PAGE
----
Sunday, April 17, 2022
The NCBE released the NextGen Bar's content outlines recently and asked for public comment. The comments are due Monday April 18th. They contacted me asking me to spread the word about the notice and comment process and also encouraged me to provide my thoughts on the blog. I hesitated until now to not cloud others thoughts during the comment process. I probably should have posted my comments prior to February bar results. I might (probably not) have been less harsh a few weeks ago.
I will start with my overall view of the NextGen Bar is severely impacted by prior interactions with the NCBE. I sat in a room with roughly 150 ASPers (probably most of you reading this) at an AASE plenary session where ASPers were supposed to be able to interact with the NCBE regarding massive drops in MBE scores after adding Civ Pro as a topic. The NCBE representative spoke for about 55 minutes of the hour session. She took 1 question regarding cognitive load, didn't provide a coherent answer, and the session ended. No meaningful interaction occurred. I attended 2 workshops in Madison with the NCBE, which they do graciously provide at no cost to ASPers. Their hospitality was wonderful, but the substance in the first workshop didn't further schools ability to assist students. Most of the workshop justified their exams. The second workshop provided more information. They did a great demonstration of how they train graders and provided some information about MBE scores. While the second event still included justifications, it did provide more information for helping students prepare for the bar. Like many of you, I found the NCBE's claims about "less able students" offensive and lacking any self-reflection. I felt the NCBE's pandemic response and white-paper justifying the bar exam lacked basic social responsibility to fellow suffering humans.
I could expound on other grievances with cathartic rants, but I should progress to the current topic. I did want to be transparent that my views are based on interactions beyond the current exam restructuring.
One stated goal from the communication with the NCBE is the bar will test fewer topics less deeply. I think that is great. The current MBE tests a depth of knowledge that is significantly beyond minimum competence to practice law. The goal is great, but I don't trust the NCBE to execute it. I believe testing skills attorneys use on a daily basis and law that is truly the minimum amount to be competent is an outstanding goal. I applaud the NCBE for undertaking a task that could radically change the bar exam. However, goals and ideas alone don't always produce the best results. Executing a plan to provide a good exam is critical because individual's livelihoods are at stake. From my experience with how poorly the MBE tests competence, I worry the NextGen Bar will look different but not actually test minimum competence. My fear is also the NCBE will continue to justify their exam without self-reflection. A different bar exam isn't inherently good if it continues to test irrelevant skills on a standardized test.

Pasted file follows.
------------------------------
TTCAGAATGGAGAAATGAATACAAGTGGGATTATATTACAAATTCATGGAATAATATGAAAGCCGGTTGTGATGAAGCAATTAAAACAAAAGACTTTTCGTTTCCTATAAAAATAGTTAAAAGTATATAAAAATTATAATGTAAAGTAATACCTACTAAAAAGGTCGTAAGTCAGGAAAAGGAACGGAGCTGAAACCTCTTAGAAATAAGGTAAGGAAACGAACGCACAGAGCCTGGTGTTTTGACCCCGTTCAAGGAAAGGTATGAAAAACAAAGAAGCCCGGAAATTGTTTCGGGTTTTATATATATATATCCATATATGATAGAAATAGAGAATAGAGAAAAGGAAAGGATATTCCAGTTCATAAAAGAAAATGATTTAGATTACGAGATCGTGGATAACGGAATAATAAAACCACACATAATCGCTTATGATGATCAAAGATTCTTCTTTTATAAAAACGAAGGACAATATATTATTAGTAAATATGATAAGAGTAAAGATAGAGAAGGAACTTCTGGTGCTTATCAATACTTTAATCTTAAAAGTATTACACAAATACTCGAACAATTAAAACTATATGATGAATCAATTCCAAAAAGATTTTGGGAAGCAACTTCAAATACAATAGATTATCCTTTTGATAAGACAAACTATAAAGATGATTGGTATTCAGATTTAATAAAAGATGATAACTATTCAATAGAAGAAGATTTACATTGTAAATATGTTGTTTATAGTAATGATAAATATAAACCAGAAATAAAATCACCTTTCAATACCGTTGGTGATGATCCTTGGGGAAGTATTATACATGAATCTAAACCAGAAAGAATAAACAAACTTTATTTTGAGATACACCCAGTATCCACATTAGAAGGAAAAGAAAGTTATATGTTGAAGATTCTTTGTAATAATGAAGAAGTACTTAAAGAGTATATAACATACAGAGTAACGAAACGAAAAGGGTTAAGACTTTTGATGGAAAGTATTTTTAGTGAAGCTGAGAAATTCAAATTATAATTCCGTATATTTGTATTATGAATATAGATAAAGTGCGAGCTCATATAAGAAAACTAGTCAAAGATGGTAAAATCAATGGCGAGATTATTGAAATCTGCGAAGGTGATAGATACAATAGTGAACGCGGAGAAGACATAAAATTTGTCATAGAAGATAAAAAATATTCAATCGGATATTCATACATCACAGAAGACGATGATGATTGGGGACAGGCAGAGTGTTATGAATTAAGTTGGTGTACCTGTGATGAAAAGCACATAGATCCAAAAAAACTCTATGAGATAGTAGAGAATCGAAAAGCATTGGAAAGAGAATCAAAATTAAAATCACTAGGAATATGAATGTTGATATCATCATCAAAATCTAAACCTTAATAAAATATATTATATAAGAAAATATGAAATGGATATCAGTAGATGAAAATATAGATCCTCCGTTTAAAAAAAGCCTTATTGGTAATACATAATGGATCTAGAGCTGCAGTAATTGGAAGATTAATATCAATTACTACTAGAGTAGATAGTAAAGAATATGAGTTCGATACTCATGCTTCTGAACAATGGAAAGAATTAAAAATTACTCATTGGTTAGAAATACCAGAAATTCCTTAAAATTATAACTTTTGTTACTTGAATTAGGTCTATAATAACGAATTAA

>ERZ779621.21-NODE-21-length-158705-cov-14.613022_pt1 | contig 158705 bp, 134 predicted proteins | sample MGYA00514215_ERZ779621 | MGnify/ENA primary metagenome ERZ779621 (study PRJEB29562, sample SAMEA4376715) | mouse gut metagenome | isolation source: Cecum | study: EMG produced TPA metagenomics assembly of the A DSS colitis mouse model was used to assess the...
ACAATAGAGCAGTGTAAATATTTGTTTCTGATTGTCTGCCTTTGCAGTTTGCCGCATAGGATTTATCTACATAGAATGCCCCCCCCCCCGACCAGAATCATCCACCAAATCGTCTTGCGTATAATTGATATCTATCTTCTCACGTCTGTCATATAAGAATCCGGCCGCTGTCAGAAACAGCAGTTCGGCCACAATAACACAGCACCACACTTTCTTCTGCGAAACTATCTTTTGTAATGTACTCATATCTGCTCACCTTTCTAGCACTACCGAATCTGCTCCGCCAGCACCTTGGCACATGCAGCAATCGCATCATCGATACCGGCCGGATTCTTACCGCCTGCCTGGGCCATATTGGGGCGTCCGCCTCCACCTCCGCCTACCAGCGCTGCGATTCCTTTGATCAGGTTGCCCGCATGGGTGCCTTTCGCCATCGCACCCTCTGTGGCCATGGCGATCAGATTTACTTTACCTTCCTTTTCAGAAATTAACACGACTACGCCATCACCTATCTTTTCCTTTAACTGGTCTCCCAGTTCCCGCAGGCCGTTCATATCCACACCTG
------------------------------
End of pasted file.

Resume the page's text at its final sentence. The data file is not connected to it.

One way to to fail in execution is content. The content scope outlines illustrate my worry. I love they are decreasing subjects. Students across the country will rejoice when Secured Transactions falls off the exam. Also, no more Family Law or the UCCJEA rules. Decreasing subjects should focus more on the necessary topics for new attorneys.
In theory, substantive cognitive load decreases. However, I still see 2 problems. First, the new skills to be tested (Legal Research, Client Counseling, Negotiation, etc.) can't logistically be tested in a real-world environment. Texas, New York, or Florida can't watch a simulated Negotiation or Client Counseling session for every taker. Those skills will be tested in some standardized format, which means students will have to learn the "best" answers for those sections. That still counts towards the cognitive load required to pass the exam.
My second problem relates to the content within the subjects. The content includes the traditional MBE subjects. The outline places an asterisk next to areas that must still be memorized. Glancing at the Contracts outline, nearly everything still must be memorized, including third-party rights, interpretation, and omitted terms. Business Associations also seems to need memorization of sections (ie - LLCs) that should be state specific statutory law. The amount of substantive memorization may decrease due to less subjects, but some subjects still seem to require memorization. I believe some of the memorization is still beyond what regular "competent" attorneys know.
My problems aside, I do love that common law crimes are no longer tested. Virtually none of Crim law must be memorized. Significant portions of Real Property doesn't need to be memorized, especially future interests. I would throw future interests out completely, but no memorization is a compromise. Civ Pro requires memorization but most of Evidence doesn't. There does seem to be effort to decrease content, but I think more could be taken out.
If I merely read the NextGen Bar's content scope outline with their goals, I think it could be a reasonable and relevant exam. However, I am skeptical of the NCBE based on prior interactions. I question whether the execution will follow the goals and whether this becomes another standardized mechanism to exclude diverse populations. I hope I am wrong.